Ash vs Evil Dead Season 3 Episode 1 Review: Family

Ashy Slashy and his gang make new friends and tell better jokes in the sharply written Ash vs Evil Dead Season 3 premiere.

This review of Ash vs Evil Dead contains spoilers.

Ash vs Evil Dead Season 3 Episode 1

Rebooting a TV series doesn’t have to be hard. It doesn’t have to be noticeable, either.

The first episode of Ash vs Evil Dead’s third season is a light reboot – of sorts. It re-calibrates the show to a point where it can forget about certain messes that it created for itself over the course of its sophomore year, which was tonally erratic and sloppy towards its nonsensical end. Season two had plenty of memorable set pieces and character moments for Ash and his Scrappy-Doos that made it worth its weight in gore, but it was wildly inconsistent from episode to episode in terms of quality, more so than in its first year.

Last season centered around an almost non-existent story-arc involving a “Big Bad” character (Baal) who was neither very big nor very bad. But if the second season had a purpose, it was to help us get to know Ash more than we had ever had before, introducing his hometown Elk Grove as a setting and all the faces from his past whom we never knew existed. The other purpose of season two was to get Ash’s character to a place where he was given validation from the general public that he is, in fact, a hero.

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Giving Ash a payoff such as this felt like unabashed wish-fulfillment, and felt out of step with the attitude of Evil Dead itself. The wibbly wobbly time travel hijinx that lead us there didn’t help matters much, either. (And the less said about the sloppy logic of the season finale, the better.) So, after a chaotic year of figuring out what to do with Ash vs Evil Dead, its ensemble cast, and its serialized format, it was time to bring in a different showrunner and usher in a new era for the show, one which may bear resemblance to what we’ve seen before, but – in reality – has a much clearer sense of direction.

As a season premiere, “Family” plays things fast and loose, yet it’s still incredibly tight. This might sound like one of many the innuendos that Ash spouts off in the opening sequence – which is one of the funniest sequences the show has pulled off to date – but it also happens to be a factual statement. We are re-introduced to Ash, Pablo, Kelly, Ruby, and the town of Elk Grove and see how far they’ve come since we last saw them, and we meet brand spanking new characters and get to know a little bit about them too, all while having the same old messy, scary fun we usually do. Surprisingly, none of this feels rushed or unbalanced; in fact, the show feels lighter than ever. That’s quite a feat for the series, if not a testament to the ambition behind Mark Verheiden’s clever script.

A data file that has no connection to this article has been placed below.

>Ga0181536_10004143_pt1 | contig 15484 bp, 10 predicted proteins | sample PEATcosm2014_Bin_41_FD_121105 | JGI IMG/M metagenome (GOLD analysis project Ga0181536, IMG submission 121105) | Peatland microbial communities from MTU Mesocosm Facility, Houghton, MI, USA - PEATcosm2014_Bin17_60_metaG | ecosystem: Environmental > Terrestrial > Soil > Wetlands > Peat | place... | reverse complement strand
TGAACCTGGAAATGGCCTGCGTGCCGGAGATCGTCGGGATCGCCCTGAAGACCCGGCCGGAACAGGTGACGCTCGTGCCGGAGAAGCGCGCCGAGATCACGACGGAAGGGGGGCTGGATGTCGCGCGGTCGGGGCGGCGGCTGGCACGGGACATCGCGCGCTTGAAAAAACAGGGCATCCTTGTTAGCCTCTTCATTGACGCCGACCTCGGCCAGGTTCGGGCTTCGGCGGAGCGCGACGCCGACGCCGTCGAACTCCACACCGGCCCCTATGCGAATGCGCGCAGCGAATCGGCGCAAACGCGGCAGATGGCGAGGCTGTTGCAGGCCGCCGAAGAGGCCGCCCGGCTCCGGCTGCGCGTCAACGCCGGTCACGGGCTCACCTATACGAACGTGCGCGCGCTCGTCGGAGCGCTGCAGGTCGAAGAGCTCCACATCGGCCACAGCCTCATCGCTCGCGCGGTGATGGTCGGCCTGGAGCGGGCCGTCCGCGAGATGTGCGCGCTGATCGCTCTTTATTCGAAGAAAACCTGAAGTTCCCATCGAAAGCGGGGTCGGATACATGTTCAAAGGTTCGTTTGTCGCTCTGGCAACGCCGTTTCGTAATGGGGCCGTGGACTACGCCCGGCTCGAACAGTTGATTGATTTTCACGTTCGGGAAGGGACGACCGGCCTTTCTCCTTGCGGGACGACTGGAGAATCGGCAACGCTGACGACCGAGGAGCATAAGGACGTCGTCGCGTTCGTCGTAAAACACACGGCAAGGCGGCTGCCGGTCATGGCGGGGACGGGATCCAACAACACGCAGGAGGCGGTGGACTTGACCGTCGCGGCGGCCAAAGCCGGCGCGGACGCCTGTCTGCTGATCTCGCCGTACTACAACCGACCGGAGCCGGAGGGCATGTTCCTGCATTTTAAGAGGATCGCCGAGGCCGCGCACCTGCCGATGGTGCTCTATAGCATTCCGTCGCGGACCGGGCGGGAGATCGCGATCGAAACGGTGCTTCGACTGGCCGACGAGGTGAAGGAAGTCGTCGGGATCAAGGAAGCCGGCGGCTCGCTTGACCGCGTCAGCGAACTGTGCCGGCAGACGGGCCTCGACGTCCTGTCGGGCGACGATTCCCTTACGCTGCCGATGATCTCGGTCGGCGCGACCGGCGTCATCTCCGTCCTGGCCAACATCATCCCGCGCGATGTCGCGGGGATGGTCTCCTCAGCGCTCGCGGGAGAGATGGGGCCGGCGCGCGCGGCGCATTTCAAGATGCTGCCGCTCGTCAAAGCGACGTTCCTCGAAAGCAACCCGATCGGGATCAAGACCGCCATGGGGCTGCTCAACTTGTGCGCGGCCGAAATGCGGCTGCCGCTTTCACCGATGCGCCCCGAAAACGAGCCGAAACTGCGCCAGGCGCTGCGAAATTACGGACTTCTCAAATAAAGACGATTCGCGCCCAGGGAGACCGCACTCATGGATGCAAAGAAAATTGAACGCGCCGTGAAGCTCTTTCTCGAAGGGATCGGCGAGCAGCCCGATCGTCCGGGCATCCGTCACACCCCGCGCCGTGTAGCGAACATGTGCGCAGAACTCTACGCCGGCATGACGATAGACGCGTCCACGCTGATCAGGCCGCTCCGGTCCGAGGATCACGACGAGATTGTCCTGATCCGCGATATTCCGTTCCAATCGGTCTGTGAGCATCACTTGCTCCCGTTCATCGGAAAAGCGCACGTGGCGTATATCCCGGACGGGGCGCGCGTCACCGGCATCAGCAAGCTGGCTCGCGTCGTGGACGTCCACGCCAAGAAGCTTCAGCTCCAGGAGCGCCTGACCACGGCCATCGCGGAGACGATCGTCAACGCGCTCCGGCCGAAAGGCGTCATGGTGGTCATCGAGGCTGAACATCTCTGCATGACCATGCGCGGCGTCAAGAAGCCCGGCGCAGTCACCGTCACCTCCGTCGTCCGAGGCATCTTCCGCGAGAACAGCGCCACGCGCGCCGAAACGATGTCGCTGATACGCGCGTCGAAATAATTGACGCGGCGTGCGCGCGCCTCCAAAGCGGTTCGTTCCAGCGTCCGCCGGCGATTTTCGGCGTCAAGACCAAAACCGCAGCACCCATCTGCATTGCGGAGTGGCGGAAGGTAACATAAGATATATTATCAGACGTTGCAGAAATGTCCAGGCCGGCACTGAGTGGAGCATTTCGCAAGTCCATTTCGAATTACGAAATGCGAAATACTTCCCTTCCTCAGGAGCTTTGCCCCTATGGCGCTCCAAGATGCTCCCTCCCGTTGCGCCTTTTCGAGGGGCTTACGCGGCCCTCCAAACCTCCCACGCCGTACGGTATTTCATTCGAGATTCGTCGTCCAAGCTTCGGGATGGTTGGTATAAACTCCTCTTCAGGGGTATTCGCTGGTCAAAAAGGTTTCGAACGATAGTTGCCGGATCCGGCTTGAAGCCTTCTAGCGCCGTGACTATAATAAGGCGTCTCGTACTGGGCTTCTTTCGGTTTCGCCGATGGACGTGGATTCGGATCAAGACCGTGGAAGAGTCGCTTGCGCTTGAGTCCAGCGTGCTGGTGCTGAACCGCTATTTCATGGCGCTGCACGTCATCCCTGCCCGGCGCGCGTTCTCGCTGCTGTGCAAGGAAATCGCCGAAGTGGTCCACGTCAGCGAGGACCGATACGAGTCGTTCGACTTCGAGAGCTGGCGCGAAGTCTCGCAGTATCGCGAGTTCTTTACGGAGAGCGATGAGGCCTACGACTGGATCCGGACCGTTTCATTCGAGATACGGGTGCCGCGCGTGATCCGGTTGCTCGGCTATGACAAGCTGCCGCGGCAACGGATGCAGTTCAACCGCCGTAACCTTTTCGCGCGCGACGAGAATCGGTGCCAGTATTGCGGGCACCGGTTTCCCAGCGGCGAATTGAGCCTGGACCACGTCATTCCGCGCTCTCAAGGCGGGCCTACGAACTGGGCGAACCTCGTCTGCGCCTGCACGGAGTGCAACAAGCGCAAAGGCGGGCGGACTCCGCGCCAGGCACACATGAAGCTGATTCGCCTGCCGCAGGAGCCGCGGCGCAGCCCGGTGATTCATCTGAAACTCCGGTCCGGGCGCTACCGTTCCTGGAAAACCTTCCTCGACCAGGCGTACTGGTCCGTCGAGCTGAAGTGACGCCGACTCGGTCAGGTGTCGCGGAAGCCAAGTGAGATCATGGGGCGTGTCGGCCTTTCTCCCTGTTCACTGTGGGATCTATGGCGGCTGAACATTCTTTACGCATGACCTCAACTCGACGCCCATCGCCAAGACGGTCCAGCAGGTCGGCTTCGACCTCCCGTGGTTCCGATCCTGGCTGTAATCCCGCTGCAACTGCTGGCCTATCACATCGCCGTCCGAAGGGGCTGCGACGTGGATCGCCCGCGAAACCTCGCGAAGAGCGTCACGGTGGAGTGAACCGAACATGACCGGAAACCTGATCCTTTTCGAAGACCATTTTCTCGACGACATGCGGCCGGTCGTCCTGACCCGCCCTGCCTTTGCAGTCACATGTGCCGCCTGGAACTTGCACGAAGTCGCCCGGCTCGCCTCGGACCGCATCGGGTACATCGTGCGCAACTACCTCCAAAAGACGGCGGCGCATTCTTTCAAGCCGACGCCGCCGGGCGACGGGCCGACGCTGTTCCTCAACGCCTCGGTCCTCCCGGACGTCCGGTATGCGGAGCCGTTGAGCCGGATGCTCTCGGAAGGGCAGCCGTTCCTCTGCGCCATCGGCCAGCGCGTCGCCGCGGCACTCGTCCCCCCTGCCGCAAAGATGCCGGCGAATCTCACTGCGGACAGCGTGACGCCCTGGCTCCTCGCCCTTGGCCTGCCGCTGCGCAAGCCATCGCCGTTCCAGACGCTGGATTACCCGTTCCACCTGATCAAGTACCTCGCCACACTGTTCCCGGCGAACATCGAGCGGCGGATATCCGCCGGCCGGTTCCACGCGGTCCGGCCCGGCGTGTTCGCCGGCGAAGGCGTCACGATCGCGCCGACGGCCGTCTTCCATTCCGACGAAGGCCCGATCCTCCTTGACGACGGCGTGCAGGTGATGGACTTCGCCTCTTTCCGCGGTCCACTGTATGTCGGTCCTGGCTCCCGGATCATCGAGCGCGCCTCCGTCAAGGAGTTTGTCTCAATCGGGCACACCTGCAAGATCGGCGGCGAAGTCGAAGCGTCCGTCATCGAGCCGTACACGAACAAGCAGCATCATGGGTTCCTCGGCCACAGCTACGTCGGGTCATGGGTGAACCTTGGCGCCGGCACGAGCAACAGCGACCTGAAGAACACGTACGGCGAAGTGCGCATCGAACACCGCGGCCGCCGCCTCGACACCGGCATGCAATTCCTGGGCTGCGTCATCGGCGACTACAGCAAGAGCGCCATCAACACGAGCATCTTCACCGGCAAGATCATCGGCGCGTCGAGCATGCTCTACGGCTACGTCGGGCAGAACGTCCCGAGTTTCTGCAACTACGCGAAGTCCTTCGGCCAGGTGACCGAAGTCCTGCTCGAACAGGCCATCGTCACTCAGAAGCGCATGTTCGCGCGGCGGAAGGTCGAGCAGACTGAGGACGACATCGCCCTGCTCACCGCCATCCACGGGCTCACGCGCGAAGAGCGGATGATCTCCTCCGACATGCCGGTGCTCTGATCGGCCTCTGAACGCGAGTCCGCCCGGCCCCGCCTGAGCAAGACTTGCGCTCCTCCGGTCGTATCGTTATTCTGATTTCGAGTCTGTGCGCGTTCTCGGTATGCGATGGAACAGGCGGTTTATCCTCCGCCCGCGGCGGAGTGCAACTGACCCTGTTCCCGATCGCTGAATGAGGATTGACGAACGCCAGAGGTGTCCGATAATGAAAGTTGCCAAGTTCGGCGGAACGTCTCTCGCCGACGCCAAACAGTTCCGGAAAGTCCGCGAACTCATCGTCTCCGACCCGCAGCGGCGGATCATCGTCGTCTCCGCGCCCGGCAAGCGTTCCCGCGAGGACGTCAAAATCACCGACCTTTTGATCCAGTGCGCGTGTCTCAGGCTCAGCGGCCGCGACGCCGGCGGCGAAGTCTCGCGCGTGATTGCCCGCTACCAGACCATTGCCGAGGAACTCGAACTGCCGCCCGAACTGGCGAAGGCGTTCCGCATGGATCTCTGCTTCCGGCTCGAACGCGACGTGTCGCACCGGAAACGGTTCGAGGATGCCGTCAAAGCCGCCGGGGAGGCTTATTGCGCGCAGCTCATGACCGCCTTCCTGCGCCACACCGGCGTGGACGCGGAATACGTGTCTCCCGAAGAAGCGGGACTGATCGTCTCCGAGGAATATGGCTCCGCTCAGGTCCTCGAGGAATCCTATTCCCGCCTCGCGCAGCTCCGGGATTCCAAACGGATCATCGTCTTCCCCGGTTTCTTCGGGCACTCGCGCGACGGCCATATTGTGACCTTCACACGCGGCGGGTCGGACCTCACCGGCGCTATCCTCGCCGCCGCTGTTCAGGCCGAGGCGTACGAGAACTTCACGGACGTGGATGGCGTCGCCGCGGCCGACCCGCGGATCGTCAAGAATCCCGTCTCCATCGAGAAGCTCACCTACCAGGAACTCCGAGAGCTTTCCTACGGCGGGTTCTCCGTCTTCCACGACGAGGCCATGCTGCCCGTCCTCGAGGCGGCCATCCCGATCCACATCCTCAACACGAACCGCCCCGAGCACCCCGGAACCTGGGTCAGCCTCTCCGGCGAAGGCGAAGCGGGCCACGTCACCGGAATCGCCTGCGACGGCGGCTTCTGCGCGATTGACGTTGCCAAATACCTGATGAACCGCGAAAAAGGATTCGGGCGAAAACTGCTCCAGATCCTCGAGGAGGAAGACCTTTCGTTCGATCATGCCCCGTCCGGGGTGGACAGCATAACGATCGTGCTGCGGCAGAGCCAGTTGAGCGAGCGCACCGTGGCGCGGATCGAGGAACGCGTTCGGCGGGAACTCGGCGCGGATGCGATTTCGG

“Family” is sharp. Dare I say, it’s better than the pilot episode. It’s arguably a more confident outing, and has no problem weaving together its diametrically opposed elements (wacky comedy and grisly horror) in a more seamless and digestible fashion. I can honestly say this is the first time I’ve watched Ash vs Evil Dead and didn’t get that sneaking feeling that the plot is being improvised as it goes along, or that it wasn’t being fueled by contemporary horror tropes and imagery that don’t necessarily fit within Evil Dead’s haunted wheelhouse.

Verheiden’s script seeks to undo the sins that the first two seasons of Ash vs Evil Dead committed, rooting the scares primarily in classic Evil Dead iconography and the one-liners in Ash’s finely tuned voice and Bruce’s legendary comedic timing. Narratively speaking, his choice of splitting up our trio of Deadite fighters for most of “Family” is a wise one, since it creates suspense and puts off fully introducing Dalton until the next episode. It also makes a statement about Kelly’s independence as a character and gives her a triumphant entrance in the final act, reminding us that she is often the unsung hero of the show.